by PhilipJ on 18 August 2008
Back in May, Malcolm Gladwell wrote In the air, a piece in the New Yorker about how many big ideas seem inevitable. While we (rightly) attribute the moniker “genius” to many of the people who have invented or discovered important things in history, Gladwell argues that others would have almost surely come up with the same (or similar) ideas in short order, what science historians call “multiples”. A number of examples are tossed around, based on a list compiled in 1922 by William Ogburn and Dorothy Thomas:
Newton and Leibniz both discovered calculus. Charles Darwin and Alfred Russell Wallace both discovered evolution. Three mathematicians “invented” decimal fractions. Oxygen was discovered by Joseph Priestley, in Wiltshire, in 1774, and by Carl Wilhelm Scheele, in Uppsala, a year earlier. Color photography was invented at the same time by Charles Cros and by Louis Ducos du Hauron, in France. Logarithms were invented by John Napier and Henry Briggs in Britain, and by Joost Burgi in Switzerland. […] The law of the conservation of energy, so significant in science and philosophy, was formulated four times independently in 1847, by Joule, Thomson, Colding, and Helmholz. They had been anticipated by Robert Mayer in 1842. There seem to have been at least six different inventors of the thermometer and no less than nine claimants of the invention of the telescope. Typewriting machines were invented simultaneously in England and in America by several individuals in these countries. The steamboat is claimed as the “exclusive” discovery of Fulton, Jouffroy, Rumsey, Stevens, and Symmington.
The idea, then, is that big ideas are “in the air”, or that these “multiples” exist because the collective thinking is being steered in particular directions by previous discoveries and advances, letting multiple people working on the same problem independently find similar solutions. This is actually a fairly obvious idea (how many of us in science are worried about being “scooped” in some way or another?), but it isn’t usually the way we think about the history of science. As Gladwell points out, “[g]ood ideas are out there for anyone with the wit and the will to find them.”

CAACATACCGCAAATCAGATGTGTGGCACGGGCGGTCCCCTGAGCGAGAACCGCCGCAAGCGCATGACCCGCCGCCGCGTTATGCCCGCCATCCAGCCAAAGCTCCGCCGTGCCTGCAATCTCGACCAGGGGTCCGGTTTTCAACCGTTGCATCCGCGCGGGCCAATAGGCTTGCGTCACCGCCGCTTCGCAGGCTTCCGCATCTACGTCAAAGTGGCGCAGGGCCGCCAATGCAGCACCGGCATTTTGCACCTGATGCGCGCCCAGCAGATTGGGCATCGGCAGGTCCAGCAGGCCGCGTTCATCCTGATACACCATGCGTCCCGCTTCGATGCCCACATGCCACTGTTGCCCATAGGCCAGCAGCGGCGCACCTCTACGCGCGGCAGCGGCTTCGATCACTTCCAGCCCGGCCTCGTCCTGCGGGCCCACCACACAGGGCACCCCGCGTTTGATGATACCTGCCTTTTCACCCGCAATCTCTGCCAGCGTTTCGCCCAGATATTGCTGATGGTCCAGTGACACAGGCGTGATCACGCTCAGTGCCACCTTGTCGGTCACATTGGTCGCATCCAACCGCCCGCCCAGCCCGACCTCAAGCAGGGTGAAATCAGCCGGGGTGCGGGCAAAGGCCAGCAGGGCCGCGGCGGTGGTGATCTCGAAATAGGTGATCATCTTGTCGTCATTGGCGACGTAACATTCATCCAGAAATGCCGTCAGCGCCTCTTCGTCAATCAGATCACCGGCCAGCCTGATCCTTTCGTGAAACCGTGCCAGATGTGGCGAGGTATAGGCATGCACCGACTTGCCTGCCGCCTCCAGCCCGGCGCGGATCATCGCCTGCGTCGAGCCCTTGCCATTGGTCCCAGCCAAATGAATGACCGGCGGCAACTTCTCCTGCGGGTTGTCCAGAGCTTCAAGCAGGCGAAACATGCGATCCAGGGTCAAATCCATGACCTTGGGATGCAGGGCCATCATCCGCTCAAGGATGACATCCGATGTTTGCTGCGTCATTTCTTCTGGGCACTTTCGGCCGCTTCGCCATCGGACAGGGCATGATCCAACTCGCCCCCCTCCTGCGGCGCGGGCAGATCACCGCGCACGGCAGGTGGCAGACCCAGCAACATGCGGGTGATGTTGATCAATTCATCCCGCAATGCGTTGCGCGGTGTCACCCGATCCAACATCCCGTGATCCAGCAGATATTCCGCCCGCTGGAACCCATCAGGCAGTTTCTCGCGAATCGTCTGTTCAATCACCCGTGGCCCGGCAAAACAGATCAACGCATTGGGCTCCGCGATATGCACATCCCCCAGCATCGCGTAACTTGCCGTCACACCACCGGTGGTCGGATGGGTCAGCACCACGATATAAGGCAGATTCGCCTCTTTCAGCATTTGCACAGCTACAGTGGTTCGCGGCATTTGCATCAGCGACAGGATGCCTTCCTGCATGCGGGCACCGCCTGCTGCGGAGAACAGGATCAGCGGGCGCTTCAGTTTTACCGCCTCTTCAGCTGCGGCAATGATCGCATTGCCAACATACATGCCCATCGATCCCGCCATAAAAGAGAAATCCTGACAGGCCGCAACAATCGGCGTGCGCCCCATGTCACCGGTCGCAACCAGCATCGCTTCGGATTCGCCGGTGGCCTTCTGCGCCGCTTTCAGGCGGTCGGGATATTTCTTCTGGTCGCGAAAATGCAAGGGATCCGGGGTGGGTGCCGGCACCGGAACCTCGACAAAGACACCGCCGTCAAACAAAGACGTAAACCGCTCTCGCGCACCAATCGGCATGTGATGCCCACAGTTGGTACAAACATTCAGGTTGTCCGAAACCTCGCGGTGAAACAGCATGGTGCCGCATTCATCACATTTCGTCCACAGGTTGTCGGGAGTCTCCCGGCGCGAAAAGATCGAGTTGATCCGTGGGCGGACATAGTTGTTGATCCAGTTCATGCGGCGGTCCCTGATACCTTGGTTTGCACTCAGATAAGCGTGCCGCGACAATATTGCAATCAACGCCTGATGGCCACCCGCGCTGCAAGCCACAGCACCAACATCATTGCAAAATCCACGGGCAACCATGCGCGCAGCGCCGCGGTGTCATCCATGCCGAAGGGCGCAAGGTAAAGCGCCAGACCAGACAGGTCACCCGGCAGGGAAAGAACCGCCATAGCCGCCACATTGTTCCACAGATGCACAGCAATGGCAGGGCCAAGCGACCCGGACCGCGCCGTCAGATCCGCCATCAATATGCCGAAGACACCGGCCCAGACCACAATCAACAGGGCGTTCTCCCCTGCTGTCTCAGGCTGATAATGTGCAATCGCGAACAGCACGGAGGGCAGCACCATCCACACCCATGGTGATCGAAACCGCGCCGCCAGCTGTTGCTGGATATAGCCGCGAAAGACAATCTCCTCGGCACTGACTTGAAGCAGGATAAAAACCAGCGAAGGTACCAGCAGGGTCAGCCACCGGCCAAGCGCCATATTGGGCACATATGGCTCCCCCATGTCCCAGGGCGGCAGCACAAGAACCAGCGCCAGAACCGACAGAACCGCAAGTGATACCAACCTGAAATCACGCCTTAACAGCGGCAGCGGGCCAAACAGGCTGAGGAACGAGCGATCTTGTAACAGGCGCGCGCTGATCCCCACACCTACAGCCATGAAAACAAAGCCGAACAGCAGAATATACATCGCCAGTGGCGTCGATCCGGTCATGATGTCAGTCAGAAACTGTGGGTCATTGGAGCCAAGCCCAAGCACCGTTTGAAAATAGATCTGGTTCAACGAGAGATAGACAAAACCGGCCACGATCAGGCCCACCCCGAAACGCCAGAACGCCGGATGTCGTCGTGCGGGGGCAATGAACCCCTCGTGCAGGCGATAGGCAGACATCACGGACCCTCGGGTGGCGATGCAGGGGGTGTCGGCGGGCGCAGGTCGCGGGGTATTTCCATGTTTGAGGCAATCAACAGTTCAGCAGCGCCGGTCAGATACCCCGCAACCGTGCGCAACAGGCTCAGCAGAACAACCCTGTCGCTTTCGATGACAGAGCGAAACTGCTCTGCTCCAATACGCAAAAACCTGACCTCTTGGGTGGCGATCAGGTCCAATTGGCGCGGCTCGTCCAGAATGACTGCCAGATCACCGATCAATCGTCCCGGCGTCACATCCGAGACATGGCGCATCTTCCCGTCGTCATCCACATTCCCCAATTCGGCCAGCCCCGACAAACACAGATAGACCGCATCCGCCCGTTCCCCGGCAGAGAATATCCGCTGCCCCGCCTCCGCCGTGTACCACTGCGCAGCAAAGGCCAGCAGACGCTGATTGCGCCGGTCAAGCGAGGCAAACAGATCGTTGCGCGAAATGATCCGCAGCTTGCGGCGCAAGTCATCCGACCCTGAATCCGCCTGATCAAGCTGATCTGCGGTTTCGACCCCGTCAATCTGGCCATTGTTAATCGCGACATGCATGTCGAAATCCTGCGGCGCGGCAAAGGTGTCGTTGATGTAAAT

This idea of “multiples” was also used by sociologist Robert K. Merton to classify what genius actually meant. His belief was that a genius was invariably part of many different “multiples”, far more than an average scientist or inventor, and that the genius was no different than you or I except in their efficiency in generating good ideas. Merton’s example was Lord Kelvin, where, after analysis of Kelvin’s 600-odd scientific correspondences, concluded 32 multiples:
These 32 multiples involved an aggregate of 30 other scientists, some, like Stokes, Green, Helmholtz, Cavendish, Clausius, Poincaré, Rayleigh, themselves men of undeniable genius, others, like Hankel, Pfaff, Homer Lane, Varley, and Lamé, being men of talent, no doubt, but still not of the highest order… For the hypothesis that each of these discoveries was destined to find expression, even if the genius of Kelvin had not been obtained, there is the best of traditional proof: each was in fact made by others.
Gladwell relates all of this back to an extremely unique company called Intellectual Ventures, whose goal is to gather together many smart people and brainstorm ideas (in “invention sessions”) with the intention of following up on them themselves (they are apparently working on a new kind of nuclear reactor, and have more nuclear engineers than GE), or licensing their ideas to other companies. They’ve been generating interesting ideas at an amazing pace (some 500 patents are granted each year, and they have a backlog of 3000 waiting to go), bypassing the necessity for a single genius by increasing the number of Hankels, or Pfaffs, or Varleys, working together. These are still very clever people—in their ranks are a chemist from Stanford, doctors, lawyers, career scientists from Livermore who were trained by Edward Teller, etc—but the point is that none of them are Kelvin-style geniuses.
In my mind, this is also the way academic science works. It is increasingly rare to find lone geniuses working on their big ideas, and instead to find teams, often spanning multiple institutions or countries, doing the real interesting science. To make important contributions does not require that you be a Kelvin or a Feynman (they solve things the same way we do anyway) but to surround yourself with other clever people, and to have the wit and will to follow interesting problems.